Thanks to the abundance of media attention in recent years, plastic pollution has risen to the forefront of public consciousness. This has led a number of major companies to make significant changes to their operations by ditching plastic (or pledging to do so rapidly). This includes food outlets such as McDonalds and Pizza Express, all Four Seasons and Hilton hotels, as well as pub chain Wetherspoons and sandwich shop Pret a Manger – to name but a few. 

Clean Air Strategy

May 2018 saw the UK government release their Clean Air Strategy to cut air pollution and human exposure to particulate matter pollution – the fourth biggest health risk behind cancer, obesity and heart disease. The new strategy is part of a 25-year plan to leave the environment in a better state and is an addition to the £3.5 billion scheme already in place to reduce air pollution from road transport and diesel vehicles, set out in July last year. 

The end goal is to be able to halve the number of people that are living in areas where concentrations of particulate matter are above the guideline limits by 2025. What’s more, it pledges to ensure only the cleanest domestic fuels are available, to tackle ammonia from farming, to address non-exhaust emissions of micro plastics from vehicles, to empower local government with new primary legislation, to invest in scientific research and innovation in clean technology, and much more. 

Ban on Coal 

In the UK, there are eight active coal-fired power stations. However, a ban on coal introduced this year (which will come into force in October 2025) has presented energy companies with an ultimatum: adapt your existing assets to generate greener energy or close your power station. This rule has already set in motion the change, with some stations adapting or building infrastructure for cleaner energy generation, whilst others have decided to remain active right up until the ban.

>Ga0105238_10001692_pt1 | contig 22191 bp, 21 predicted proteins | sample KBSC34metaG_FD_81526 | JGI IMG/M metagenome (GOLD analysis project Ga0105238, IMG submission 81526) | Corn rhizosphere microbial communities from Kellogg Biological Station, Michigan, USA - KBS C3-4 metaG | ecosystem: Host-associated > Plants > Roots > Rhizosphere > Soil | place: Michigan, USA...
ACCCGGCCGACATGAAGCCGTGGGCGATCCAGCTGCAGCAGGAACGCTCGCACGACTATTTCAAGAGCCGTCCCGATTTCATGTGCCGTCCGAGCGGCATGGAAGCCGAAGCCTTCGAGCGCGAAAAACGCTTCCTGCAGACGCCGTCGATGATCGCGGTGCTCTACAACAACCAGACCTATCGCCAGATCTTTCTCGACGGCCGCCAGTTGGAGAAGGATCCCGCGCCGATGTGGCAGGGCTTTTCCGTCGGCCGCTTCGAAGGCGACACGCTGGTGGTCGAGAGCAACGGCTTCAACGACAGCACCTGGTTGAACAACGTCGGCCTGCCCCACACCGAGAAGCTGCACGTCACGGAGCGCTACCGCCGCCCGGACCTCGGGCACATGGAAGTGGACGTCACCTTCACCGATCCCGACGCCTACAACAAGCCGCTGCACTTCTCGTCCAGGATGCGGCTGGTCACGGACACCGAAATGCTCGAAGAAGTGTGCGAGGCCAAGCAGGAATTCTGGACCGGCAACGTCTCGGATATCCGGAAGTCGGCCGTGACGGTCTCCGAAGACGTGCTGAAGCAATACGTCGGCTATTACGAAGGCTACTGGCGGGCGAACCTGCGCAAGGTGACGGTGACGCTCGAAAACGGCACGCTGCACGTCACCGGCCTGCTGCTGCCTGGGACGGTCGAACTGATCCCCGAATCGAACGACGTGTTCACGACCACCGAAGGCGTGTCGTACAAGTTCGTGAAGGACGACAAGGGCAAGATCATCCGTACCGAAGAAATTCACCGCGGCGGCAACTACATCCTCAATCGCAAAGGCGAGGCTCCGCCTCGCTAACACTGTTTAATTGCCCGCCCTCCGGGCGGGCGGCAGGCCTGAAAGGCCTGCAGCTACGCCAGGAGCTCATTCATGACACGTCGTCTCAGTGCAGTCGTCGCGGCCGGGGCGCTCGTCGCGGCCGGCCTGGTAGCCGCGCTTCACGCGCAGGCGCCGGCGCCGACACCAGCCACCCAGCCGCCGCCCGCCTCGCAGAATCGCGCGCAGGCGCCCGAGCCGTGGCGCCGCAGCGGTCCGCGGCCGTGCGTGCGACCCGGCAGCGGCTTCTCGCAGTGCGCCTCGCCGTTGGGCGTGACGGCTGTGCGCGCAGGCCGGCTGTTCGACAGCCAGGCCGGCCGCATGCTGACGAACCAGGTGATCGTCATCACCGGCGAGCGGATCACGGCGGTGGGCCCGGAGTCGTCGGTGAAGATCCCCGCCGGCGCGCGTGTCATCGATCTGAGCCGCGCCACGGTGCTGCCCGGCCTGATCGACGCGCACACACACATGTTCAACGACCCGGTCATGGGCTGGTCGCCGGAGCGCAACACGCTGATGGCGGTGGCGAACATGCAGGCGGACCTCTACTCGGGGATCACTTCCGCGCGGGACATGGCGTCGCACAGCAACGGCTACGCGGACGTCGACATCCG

During climate talks in Bonn (COP23), the decision was made to phase out coal power plants and replace them with cleaner technologies.  It was Canada, the UK and the Marshall Islands who led the way, forming a global alliance called ‘Powering Past Coal.’ One year on since its launch, the alliance now has 75 members who are committed to replacing unabated coal-fired electricity with cleaner alternatives. 

Road to Zero Strategy

Transportation accounts for a greater overall share of greenhouse gas emissions than economy sector. This means that changes are vital if the UK is to hit its carbon reduction targets. The Department for Transport’s 2018 ‘Road to Zero Strategy,’ sets out that at least 50% (and as many as 70%) of new car sales will be ultra-low emission by 2030, and up to 40% for new vans.  This policy also addresses reducing emissions from vehicles already on the roads and plans to end the sale of conventional petrol and diesel cars and vans by 2040. 

A major expansion of green infrastructure across the country will come about as we move towards zero emission cars. A major focus will be on increasing the availability of charging stations for electric vehicles (EVs). The Road to Zero strategy sets the stage for what the government has hailed ‘the biggest technology advancement to hit UK roads since the invention of the combustion engine.’

Sources: Guardian, BBC, The Sun, Greenpeace, Reusethisbag, DEFRA, Climate Action, Poweringpastcoalalliance,